There are 728 school districts in New York State. While numbers are still incomplete — some districts won’t report in until the three-morning testing period for ELA ends on Thursday — High Achievement New York’s numbers show only 50 districts with increases in opt-out rates.
And let’s face it — without New York City’s buy-in, where more than more than 40% of New York State students are educated, the opt-out movement is just a fad, no more relevant to today’s public education landscape than bell bottoms and mood rings.
Again from Chalkbeat:
New York City has traditionally had much lower opt-out rates than the rest of the state. While statewide 21 percent of families opted out last year, less than three percent did in the city. In part that’s because the movement hasn’t taken hold with as strongly with black and Hispanic families, who make up the majority of the city’s student body.
Why the difference in demographics? Because NYC parents of color urgently need school quality information in a city that’s ranked highly for school choice (Brookings just rated NYC third highest in the country) but also maintains many chronically-failing schools. If you live in Seaford (Nassau County) where 98% of the population is white and only 2% are below the poverty level, then it’s tempting to disregard statewide school quality. (Seaford’s opt-out rate this year is 69%.) If you live in New York City, where the majority of schoolchildren are Black, Latino, and poor, then you care about school quality a great deal.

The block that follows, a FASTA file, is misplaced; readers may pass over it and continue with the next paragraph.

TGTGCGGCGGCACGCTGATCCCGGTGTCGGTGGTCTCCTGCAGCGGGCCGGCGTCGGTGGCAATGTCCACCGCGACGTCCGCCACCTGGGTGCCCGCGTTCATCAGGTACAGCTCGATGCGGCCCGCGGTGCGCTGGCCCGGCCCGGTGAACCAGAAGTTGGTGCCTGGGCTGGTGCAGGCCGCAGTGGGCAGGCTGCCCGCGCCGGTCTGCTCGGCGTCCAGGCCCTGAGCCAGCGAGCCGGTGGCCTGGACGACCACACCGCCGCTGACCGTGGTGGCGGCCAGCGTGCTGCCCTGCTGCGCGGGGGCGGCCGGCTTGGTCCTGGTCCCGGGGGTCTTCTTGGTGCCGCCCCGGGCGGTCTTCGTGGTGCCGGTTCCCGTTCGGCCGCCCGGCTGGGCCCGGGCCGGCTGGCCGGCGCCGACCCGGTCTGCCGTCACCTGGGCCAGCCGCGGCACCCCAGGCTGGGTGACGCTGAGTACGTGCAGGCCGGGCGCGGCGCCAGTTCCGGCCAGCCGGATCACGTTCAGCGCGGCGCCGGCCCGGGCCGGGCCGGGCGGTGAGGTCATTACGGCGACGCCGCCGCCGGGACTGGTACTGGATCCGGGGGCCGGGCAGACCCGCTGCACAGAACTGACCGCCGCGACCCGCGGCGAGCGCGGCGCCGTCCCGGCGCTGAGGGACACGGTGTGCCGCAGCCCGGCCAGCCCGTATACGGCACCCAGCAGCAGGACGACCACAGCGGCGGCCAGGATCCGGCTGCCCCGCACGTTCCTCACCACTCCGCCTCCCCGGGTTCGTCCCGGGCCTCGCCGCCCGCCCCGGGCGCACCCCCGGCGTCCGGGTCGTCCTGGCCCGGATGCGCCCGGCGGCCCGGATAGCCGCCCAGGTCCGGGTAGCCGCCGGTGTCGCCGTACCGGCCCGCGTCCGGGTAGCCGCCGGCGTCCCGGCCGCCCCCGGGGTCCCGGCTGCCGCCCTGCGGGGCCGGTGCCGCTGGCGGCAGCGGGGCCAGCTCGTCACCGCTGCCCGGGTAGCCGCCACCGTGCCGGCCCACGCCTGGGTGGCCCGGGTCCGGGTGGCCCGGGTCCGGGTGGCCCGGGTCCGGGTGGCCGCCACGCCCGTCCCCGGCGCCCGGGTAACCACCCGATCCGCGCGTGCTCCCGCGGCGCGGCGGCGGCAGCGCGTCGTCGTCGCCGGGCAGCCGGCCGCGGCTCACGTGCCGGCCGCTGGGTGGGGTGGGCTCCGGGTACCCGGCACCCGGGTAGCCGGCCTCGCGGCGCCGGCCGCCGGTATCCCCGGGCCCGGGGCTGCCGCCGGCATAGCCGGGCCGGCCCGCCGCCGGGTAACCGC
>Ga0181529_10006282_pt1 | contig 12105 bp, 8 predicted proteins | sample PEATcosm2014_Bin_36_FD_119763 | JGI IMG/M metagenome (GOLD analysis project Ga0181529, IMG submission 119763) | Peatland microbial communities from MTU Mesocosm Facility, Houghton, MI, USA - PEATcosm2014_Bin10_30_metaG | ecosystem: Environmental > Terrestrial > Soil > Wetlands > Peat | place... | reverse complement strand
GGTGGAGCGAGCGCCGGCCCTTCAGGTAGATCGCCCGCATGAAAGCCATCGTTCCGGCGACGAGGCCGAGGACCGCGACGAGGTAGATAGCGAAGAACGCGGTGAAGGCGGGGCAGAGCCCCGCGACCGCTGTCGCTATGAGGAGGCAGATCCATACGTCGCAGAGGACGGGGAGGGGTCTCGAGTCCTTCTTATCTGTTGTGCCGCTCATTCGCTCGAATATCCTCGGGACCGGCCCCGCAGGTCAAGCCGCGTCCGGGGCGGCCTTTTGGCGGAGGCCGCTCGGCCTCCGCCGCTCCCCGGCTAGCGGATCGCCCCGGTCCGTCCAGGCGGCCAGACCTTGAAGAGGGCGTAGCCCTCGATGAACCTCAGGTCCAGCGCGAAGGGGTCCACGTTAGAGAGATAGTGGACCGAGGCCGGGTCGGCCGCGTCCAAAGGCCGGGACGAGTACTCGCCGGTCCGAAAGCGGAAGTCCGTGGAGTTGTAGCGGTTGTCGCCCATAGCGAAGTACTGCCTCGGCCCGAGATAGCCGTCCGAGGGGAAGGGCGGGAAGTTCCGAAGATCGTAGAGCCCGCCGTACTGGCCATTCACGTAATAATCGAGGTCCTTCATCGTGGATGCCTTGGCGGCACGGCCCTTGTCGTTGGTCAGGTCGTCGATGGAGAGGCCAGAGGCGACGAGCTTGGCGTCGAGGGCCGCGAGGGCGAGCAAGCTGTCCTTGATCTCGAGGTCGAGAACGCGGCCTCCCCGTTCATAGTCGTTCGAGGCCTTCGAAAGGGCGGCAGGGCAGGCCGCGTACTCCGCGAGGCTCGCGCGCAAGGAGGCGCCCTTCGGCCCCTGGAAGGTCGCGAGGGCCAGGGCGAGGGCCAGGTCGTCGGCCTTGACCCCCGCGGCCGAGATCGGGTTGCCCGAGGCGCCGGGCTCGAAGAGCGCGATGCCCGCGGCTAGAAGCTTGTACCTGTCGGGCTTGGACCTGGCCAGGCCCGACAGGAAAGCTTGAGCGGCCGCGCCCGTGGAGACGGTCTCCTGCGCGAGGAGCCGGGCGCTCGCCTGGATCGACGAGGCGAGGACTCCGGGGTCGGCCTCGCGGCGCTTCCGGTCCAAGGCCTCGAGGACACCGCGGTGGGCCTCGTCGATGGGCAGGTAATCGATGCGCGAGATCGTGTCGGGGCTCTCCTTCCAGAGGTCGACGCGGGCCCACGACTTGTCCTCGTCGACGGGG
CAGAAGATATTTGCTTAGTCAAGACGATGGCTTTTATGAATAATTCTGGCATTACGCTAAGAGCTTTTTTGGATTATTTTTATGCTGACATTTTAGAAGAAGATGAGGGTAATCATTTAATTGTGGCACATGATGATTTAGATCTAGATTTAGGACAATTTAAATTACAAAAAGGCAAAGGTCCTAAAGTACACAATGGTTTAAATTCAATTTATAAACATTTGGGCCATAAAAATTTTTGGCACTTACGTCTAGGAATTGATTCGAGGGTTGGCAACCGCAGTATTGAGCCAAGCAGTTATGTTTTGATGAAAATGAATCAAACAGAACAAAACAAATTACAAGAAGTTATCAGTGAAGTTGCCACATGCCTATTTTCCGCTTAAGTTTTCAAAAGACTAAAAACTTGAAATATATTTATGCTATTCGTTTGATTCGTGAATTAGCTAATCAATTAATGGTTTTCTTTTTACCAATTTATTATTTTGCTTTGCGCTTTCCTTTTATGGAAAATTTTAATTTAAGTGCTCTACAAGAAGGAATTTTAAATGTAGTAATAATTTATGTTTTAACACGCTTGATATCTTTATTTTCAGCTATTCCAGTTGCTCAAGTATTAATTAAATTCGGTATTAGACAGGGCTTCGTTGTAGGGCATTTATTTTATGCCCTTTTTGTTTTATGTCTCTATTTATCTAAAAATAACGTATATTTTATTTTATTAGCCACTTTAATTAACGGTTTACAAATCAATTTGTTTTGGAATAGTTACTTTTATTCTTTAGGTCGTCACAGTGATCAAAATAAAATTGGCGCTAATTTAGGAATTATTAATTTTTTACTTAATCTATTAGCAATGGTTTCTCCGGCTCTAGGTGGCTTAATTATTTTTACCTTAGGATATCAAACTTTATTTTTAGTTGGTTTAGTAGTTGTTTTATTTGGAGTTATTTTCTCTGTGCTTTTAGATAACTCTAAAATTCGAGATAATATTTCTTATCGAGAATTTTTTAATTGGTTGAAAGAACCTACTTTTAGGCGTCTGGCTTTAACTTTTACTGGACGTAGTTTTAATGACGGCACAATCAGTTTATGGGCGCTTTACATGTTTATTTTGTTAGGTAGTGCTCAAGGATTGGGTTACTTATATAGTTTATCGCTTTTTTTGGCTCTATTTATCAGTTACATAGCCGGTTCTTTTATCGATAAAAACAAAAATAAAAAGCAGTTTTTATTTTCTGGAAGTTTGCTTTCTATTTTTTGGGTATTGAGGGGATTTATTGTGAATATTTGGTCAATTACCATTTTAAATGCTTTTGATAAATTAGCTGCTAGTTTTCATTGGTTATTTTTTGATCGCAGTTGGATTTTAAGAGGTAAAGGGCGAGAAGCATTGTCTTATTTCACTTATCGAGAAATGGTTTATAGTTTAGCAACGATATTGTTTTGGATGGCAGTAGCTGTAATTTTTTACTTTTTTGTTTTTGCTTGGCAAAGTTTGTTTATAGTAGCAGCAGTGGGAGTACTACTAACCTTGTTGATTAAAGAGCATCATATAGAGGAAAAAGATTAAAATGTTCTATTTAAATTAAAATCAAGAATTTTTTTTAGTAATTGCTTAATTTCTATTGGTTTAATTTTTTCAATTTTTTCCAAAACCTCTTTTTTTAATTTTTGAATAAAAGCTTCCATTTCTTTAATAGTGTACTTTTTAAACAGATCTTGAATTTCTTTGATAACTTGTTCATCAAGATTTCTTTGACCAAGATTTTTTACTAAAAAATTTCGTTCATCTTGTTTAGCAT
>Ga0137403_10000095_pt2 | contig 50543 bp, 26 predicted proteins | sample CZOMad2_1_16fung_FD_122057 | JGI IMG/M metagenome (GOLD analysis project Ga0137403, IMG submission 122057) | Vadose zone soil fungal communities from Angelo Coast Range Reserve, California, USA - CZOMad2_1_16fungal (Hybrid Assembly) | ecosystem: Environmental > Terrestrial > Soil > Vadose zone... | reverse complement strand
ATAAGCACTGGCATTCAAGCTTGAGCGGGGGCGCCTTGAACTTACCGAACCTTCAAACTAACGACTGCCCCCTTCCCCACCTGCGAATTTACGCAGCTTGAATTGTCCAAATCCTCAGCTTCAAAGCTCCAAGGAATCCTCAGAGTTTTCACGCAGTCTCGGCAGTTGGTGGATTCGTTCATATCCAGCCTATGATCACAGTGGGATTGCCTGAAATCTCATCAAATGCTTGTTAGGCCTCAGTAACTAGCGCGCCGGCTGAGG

A report last summer from Columbia University depicted the “the typical opt out activist ” as “a highly educated, white, married, politically liberal parent whose children attend public school and whose household median income is well above the national average.”
We can only hope that those typically white and wealthy “opt out activists” are beginning to see past the solipsism of the test refusal movement.
16 thoughts on “Get Over Yourselves and Opt In!”
There is no way these tests can accurately gage proficiency.